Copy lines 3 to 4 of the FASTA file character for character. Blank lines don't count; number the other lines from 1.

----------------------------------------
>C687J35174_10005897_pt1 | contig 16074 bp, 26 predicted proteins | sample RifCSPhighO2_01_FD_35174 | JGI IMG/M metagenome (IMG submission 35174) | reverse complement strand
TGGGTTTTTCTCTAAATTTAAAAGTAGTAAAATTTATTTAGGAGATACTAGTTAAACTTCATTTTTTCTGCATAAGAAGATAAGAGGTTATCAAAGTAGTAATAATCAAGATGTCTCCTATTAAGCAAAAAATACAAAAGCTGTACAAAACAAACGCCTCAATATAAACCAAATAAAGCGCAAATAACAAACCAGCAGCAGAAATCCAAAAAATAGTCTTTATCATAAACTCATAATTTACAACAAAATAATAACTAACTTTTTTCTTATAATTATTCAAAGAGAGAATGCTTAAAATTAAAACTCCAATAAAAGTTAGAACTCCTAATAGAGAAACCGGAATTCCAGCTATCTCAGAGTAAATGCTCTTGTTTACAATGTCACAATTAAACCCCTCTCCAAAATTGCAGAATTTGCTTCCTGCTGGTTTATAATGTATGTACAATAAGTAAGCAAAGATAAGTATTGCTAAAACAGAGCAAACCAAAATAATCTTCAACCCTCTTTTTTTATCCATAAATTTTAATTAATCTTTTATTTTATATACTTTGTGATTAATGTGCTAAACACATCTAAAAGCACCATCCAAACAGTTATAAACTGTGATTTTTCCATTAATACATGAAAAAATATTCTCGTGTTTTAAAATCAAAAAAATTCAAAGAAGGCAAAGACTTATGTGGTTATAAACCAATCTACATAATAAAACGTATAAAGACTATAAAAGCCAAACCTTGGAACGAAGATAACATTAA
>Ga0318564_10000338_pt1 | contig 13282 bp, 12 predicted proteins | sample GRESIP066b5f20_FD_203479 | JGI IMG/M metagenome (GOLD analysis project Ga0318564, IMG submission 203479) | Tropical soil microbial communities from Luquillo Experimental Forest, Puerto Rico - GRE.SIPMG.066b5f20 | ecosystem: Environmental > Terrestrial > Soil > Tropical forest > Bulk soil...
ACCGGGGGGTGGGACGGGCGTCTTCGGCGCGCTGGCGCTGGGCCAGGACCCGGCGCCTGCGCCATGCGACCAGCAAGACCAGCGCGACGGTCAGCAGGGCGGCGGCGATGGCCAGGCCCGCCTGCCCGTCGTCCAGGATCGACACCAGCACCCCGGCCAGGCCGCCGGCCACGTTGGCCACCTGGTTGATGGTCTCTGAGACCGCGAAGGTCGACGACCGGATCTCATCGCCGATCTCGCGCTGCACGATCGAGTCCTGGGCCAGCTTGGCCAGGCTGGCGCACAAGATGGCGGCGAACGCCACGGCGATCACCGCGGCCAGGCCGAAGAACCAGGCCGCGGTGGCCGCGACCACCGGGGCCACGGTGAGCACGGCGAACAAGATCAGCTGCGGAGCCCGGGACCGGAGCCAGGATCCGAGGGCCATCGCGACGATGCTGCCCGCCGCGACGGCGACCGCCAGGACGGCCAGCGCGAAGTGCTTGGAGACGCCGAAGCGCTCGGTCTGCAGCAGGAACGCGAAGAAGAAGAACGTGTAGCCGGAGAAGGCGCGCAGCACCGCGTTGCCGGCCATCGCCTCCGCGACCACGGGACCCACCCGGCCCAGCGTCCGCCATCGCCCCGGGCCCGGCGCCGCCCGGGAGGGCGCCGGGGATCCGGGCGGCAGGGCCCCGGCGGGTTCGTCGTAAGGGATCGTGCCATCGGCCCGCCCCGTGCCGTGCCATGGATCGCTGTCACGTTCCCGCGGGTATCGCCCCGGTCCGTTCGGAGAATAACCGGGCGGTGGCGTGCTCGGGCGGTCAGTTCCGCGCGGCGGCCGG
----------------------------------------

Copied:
>Ga0318564_10000338_pt1 | contig 13282 bp, 12 predicted proteins | sample GRESIP066b5f20_FD_203479 | JGI IMG/M metagenome (GOLD analysis project Ga0318564, IMG submission 203479) | Tropical soil microbial communities from Luquillo Experimental Forest, Puerto Rico - GRE.SIPMG.066b5f20 | ecosystem: Environmental > Terrestrial > Soil > Tropical forest > Bulk soil...
ACCGGGGGGTGGGACGGGCGTCTTCGGCGCGCTGGCGCTGGGCCAGGACCCGGCGCCTGCGCCATGCGACCAGCAAGACCAGCGCGACGGTCAGCAGGGCGGCGGCGATGGCCAGGCCCGCCTGCCCGTCGTCCAGGATCGACACCAGCACCCCGGCCAGGCCGCCGGCCACGTTGGCCACCTGGTTGATGGTCTCTGAGACCGCGAAGGTCGACGACCGGATCTCATCGCCGATCTCGCGCTGCACGATCGAGTCCTGGGCCAGCTTGGCCAGGCTGGCGCACAAGATGGCGGCGAACGCCACGGCGATCACCGCGGCCAGGCCGAAGAACCAGGCCGCGGTGGCCGCGACCACCGGGGCCACGGTGAGCACGGCGAACAAGATCAGCTGCGGAGCCCGGGACCGGAGCCAGGATCCGAGGGCCATCGCGACGATGCTGCCCGCCGCGACGGCGACCGCCAGGACGGCCAGCGCGAAGTGCTTGGAGACGCCGAAGCGCTCGGTCTGCAGCAGGAACGCGAAGAAGAAGAACGTGTAGCCGGAGAAGGCGCGCAGCACCGCGTTGCCGGCCATCGCCTCCGCGACCACGGGACCCACCCGGCCCAGCGTCCGCCATCGCCCCGGGCCCGGCGCCGCCCGGGAGGGCGCCGGGGATCCGGGCGGCAGGGCCCCGGCGGGTTCGTCGTAAGGGATCGTGCCATCGGCCCGCCCCGTGCCGTGCCATGGATCGCTGTCACGTTCCCGCGGGTATCGCCCCGGTCCGTTCGGAGAATAACCGGGCGGTGGCGTGCTCGGGCGGTCAGTTCCGCGCGGCGGCCGG